In late August, realscreen will present its Global Pitch Guide, featuring valuable intelligence from commissioning editors and factual programmers around the world. In this preview, Claudia Schreiner, head of programming, history, culture and science for Germany’s ARD/MDR, explains how she commissions and what docs work for her.
How she programs: Currently, MDR commissions roughly 30 hours of original documentary programming a year. Schreiner’s department focuses specifically on historical and cultural docs, with an emphasis on author-driven films and high-end docudramas. She’s mainly looking for one-offs as opposed to series and there is room for 45-minute docs in primetime and docs running up to 90 minutes during late night programming.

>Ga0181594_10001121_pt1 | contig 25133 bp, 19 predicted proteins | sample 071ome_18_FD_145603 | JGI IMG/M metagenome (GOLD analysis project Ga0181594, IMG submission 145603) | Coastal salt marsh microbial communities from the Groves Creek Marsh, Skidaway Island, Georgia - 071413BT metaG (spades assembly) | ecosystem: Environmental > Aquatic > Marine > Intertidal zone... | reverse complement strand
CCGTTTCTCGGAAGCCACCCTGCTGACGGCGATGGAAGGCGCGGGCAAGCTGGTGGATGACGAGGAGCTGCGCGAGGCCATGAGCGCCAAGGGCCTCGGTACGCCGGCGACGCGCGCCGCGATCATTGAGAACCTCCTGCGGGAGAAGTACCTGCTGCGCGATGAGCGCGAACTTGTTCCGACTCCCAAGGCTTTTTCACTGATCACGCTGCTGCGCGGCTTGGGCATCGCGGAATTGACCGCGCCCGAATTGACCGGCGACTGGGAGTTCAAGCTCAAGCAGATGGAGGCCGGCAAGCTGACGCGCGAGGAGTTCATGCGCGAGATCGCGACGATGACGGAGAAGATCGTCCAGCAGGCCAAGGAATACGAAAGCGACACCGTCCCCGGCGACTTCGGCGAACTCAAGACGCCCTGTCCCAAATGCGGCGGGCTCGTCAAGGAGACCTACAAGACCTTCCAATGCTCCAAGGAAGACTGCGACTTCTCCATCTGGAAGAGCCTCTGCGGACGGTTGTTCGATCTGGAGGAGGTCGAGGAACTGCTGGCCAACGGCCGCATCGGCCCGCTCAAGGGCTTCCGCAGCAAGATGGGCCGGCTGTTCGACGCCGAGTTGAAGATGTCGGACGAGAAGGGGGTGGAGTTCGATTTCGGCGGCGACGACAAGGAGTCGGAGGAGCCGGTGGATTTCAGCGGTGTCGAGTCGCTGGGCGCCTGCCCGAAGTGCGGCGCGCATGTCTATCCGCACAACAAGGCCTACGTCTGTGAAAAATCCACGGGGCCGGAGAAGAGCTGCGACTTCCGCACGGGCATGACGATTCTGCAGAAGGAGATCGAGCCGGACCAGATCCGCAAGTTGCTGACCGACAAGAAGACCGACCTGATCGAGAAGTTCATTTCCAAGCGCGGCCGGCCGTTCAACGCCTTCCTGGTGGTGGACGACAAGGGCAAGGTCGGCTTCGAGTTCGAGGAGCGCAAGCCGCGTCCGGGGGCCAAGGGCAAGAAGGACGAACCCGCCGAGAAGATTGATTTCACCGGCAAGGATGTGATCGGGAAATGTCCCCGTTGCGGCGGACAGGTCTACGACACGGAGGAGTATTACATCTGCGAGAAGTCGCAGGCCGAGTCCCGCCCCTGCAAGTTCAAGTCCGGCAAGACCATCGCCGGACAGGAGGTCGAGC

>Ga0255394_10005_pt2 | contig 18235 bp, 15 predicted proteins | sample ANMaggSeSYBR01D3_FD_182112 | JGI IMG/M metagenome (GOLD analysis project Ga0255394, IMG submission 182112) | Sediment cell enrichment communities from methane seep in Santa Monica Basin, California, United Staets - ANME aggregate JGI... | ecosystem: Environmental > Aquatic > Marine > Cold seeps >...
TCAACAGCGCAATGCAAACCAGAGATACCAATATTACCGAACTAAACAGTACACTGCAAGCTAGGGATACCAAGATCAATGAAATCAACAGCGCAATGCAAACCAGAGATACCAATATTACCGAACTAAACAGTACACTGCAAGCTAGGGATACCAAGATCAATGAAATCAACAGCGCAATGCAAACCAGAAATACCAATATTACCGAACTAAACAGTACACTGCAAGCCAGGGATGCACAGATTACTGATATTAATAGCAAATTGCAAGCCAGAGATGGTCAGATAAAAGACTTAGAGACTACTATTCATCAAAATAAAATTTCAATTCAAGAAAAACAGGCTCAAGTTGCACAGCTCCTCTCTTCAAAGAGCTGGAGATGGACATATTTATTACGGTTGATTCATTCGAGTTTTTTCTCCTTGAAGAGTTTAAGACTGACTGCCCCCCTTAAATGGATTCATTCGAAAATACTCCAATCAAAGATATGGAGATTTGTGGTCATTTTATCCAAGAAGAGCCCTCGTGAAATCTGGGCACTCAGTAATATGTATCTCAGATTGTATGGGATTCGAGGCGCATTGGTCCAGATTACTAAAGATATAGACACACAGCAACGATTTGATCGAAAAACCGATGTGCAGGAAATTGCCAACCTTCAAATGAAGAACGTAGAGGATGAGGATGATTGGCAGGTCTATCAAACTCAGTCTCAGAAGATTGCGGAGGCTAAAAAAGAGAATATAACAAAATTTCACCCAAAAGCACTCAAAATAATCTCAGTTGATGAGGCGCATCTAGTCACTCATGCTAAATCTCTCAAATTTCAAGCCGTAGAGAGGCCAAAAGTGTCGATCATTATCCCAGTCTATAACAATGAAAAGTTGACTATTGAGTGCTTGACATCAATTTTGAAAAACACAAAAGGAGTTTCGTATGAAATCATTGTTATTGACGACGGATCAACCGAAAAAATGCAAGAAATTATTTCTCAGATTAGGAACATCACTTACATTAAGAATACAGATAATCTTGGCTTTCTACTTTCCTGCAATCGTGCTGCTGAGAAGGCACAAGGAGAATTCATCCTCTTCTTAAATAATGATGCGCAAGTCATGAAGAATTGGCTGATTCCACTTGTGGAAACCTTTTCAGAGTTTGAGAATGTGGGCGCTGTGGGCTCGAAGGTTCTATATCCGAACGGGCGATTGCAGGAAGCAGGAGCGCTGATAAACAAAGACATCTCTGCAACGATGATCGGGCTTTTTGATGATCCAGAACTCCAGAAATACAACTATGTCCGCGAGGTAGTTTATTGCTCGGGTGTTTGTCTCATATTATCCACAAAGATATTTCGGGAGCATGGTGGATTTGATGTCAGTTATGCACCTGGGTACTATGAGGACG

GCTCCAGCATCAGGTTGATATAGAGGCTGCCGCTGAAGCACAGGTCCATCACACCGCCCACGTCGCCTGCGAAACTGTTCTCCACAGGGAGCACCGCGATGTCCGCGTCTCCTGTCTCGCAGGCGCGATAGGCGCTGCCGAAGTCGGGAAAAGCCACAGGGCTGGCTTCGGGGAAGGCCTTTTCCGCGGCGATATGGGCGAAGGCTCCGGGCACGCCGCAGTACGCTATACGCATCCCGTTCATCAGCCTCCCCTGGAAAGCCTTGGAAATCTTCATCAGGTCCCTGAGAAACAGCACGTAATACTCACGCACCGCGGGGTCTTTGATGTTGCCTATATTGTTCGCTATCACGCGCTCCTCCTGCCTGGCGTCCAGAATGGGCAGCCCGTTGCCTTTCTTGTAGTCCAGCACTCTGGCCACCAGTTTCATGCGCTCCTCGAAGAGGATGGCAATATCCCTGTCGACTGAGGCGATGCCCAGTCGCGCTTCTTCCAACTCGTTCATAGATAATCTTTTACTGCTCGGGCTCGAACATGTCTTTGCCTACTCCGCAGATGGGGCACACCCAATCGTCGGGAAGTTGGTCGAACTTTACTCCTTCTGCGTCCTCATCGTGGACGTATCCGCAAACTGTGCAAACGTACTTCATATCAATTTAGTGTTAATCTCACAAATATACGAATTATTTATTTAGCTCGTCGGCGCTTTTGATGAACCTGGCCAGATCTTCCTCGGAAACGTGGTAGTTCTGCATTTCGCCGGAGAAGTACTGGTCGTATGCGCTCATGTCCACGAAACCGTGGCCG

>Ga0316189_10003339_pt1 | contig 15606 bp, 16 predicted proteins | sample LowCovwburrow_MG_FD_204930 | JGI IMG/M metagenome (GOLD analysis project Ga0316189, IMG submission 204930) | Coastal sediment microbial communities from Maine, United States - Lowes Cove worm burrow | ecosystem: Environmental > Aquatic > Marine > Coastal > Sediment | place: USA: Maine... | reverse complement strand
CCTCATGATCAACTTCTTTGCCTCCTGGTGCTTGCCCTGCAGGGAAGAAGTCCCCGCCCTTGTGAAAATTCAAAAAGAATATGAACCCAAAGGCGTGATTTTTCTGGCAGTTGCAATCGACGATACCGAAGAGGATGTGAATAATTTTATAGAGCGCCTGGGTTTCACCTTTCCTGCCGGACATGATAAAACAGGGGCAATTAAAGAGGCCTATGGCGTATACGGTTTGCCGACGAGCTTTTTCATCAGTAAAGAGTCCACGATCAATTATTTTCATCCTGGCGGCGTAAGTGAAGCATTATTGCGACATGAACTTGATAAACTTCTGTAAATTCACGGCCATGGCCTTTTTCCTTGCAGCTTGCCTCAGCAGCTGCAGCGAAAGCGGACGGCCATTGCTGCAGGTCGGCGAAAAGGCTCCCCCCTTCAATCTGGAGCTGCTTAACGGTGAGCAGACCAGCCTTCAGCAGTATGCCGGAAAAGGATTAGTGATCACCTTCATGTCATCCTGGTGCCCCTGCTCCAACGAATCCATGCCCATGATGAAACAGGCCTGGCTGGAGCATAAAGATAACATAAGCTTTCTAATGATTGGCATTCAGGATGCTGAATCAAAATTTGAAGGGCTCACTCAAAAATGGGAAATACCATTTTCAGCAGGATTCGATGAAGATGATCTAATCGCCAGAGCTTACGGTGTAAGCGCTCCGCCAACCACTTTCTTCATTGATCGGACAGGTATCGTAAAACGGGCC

What she’s looking for: The target audience for MDR’s documentaries skews older and female. Mostly targeting women over 50, Schreiner says she prefers docs that incorporate emotional story telling and while history docs are a big part of MDR’s mandate, she’s not looking for encyclopedic history docs. One program that worked well on the channel recently, according to Schreiner, was the Oscar-nominated doc short Rabbit a la Berlin about wild rabbits that lived in the ‘death zone’ encircled by the Berlin Wall. While the channel does run docu-series from time to time, Schreiner says most series are produced in-house.
How to pitch: Schreiner prefers a brief outline of the project accompanied by a link to some video and a profile of the filmmaker. Schreiner also regularly attends events such as Sunny Side, MIP Doc, IDFA, Sheffield Doc/Fest and Hot Docs, so if you’re planning to pitch her in person, or send a package via snail mail, she wants to see tape.
For more on what ARD/MDR and other channels are looking for in factual entertainment and documentary programming, keep an eye out for the realscreen Global Pitch Guide, coming later this summer.